• Learn about different project management methodologies.
  • Learn about approaches for evaluating technology that can provide value to a business.

Published at DZone with permission of Daniel Mohl, author and DZone MVB. (source)

(Note: Opinions expressed in this article and its replies are the opinions of their respective authors and not those of DZone, Inc.)


Sivaprasadreddy... replied on Sun, 2013/01/20 - 9:44pm

Daniel Mohl,

Well said. The listed book are really good books and give you plenty of ideas, thoughts and ways of architecting a software system in theory.

If not all many times we may need to work on legacy codebases and applying those  "Extensible Architecture Principles" or "Best Practices" are not as simple as described in those books.

IMHO nothing beats hands on experience. I would suggest to take up a bit complex open source project like Apache Roller, JForum etc and see how it is designed, what are the good parts in that and is there anything that you can improve. Try to apply your thoughts to better that existing system. This way you can understand the real challenges of architecting a system.

Again Thanks a lot for the wonderful list of books and good thoughts which are really helpful for those who want to become Architects.

PS: After posting the comment I have observed it is in .NET Zone and the author is talking in .NET context. So you may replace Apache Roller, JForum with some cool .NET projects :-)


Daniel Mohl replied on Mon, 2013/01/21 - 8:54am

Thanks, this is a great addition to the list.

Imad Eddine replied on Mon, 2013/01/21 - 10:57am

become an MD better salary less skills upgrading than an IT nowadays.

Amit Malik replied on Thu, 2013/01/24 - 4:05am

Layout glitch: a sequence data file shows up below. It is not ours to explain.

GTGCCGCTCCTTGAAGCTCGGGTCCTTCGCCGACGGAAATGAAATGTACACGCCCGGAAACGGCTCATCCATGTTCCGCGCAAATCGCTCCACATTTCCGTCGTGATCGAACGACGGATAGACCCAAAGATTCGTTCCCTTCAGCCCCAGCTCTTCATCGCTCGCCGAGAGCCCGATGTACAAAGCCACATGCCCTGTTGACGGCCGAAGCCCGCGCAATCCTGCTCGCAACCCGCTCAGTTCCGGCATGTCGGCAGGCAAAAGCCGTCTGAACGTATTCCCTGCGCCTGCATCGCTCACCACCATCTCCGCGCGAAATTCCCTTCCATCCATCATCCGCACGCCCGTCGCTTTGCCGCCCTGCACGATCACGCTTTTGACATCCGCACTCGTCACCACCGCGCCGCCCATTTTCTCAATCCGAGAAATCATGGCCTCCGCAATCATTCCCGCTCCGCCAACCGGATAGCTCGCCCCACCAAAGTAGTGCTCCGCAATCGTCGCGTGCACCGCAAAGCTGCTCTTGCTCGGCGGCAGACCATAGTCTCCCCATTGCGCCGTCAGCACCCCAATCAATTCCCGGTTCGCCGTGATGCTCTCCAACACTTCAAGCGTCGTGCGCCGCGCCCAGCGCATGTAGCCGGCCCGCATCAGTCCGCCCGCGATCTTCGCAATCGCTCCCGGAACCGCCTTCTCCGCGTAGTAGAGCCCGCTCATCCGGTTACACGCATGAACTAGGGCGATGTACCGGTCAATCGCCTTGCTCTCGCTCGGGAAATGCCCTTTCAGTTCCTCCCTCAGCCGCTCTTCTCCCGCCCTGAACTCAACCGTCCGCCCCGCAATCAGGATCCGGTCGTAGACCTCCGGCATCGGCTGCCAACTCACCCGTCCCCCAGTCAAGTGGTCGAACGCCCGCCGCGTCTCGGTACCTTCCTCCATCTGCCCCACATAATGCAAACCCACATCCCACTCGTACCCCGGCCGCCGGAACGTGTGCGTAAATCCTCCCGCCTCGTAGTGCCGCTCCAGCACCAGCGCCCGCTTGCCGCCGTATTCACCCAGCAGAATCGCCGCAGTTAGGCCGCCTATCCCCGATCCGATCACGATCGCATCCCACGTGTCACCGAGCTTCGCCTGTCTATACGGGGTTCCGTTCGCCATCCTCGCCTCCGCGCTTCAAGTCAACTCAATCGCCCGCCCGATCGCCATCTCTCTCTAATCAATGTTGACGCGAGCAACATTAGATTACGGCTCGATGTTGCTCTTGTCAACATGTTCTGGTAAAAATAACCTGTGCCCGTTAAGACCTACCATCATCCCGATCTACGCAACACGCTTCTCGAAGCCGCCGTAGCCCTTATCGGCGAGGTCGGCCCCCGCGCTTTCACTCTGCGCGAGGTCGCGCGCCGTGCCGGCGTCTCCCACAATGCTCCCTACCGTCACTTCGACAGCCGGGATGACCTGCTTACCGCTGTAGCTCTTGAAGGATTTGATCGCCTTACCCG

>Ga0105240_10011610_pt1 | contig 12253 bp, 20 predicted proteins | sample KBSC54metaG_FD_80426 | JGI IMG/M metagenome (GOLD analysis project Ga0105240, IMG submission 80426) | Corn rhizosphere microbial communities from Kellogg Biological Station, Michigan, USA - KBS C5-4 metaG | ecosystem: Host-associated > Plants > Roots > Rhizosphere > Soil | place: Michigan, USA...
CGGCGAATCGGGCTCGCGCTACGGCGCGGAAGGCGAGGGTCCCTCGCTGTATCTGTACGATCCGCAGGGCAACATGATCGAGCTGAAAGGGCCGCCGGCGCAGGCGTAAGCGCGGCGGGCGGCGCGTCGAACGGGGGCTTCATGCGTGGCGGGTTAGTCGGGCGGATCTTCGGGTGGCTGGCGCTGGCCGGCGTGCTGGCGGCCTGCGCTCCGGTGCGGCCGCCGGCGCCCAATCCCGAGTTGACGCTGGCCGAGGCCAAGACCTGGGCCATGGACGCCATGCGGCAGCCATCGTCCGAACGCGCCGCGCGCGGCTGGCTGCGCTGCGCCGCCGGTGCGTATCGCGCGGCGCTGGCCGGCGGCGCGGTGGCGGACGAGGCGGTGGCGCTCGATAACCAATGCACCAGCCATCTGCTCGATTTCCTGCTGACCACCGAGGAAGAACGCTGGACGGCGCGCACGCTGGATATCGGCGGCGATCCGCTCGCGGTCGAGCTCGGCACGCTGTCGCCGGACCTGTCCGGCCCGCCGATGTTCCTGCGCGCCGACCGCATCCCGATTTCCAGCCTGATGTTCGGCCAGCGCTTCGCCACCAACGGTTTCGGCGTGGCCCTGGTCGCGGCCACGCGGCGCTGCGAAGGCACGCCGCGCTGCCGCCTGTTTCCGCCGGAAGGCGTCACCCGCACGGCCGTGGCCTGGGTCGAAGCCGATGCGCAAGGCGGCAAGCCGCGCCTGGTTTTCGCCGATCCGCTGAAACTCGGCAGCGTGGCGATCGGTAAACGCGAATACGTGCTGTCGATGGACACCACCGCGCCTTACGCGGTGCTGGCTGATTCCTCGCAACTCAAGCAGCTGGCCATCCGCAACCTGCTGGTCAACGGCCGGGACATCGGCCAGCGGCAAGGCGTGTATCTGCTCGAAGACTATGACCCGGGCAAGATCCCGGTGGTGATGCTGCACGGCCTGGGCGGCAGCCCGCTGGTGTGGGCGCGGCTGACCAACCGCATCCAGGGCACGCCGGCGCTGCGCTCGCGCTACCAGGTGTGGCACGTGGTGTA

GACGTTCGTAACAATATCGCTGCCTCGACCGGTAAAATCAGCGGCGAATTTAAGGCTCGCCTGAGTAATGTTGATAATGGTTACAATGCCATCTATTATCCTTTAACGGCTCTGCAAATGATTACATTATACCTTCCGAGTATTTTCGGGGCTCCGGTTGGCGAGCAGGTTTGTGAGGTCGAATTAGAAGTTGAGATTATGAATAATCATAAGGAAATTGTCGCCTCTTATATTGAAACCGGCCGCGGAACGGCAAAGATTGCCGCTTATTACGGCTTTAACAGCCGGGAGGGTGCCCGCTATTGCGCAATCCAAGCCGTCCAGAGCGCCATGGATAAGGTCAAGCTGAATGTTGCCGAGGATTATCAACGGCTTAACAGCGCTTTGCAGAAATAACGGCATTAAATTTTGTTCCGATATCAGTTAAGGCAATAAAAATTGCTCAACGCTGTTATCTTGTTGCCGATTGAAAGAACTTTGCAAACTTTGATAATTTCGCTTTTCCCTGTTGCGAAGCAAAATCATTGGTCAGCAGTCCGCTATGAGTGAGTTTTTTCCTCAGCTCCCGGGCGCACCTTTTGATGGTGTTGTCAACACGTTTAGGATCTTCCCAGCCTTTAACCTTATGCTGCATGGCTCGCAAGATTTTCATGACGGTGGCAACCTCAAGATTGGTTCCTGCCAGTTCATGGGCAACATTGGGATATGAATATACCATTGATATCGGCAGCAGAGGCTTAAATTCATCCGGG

Nice article. Thanks for posting such a wonderful post.

Rama Giri replied on Thu, 2013/01/24 - 6:06am

Excellent article, very useful for young aspiring architects.

Balamuralikrish... replied on Mon, 2013/01/28 - 5:45pm

 Very good one, Thanks for the post

Thomas Wheeler replied on Tue, 2013/01/29 - 2:23pm

Good post, and I'd like to add a resource: http://www.aosabook.org/en/index.html is an overview of the architecture and design of four dozen open source applications from the perspective of its author(s), describing lessons learned, why certain decisions were made (and how they played out), and how the software is structured. Interesting reading and very informative; you don't see this kind of information publicized often.

Ayeneh Rashad replied on Mon, 2013/09/16 - 12:15pm

I agree with all your points. I find speaking different languages to different audiences especially important. I have been in a lot of presentations where the people in the audience were not architects and the presenters would give too much technical terminology, and I found this kind of unprofessional. In my opinion, an architect should be prepared to speak in very ordinary language so anyone can understand him or her.

John Lee replied on Mon, 2014/09/15 - 5:35am

 There is a big factor for some architects and house builders using the program. In order to make a more accurate layout, and preventing casualties like fire and other things for every building. These are one of the main purpose of it. Like making the plan for entrance, proper hallways and fire exits.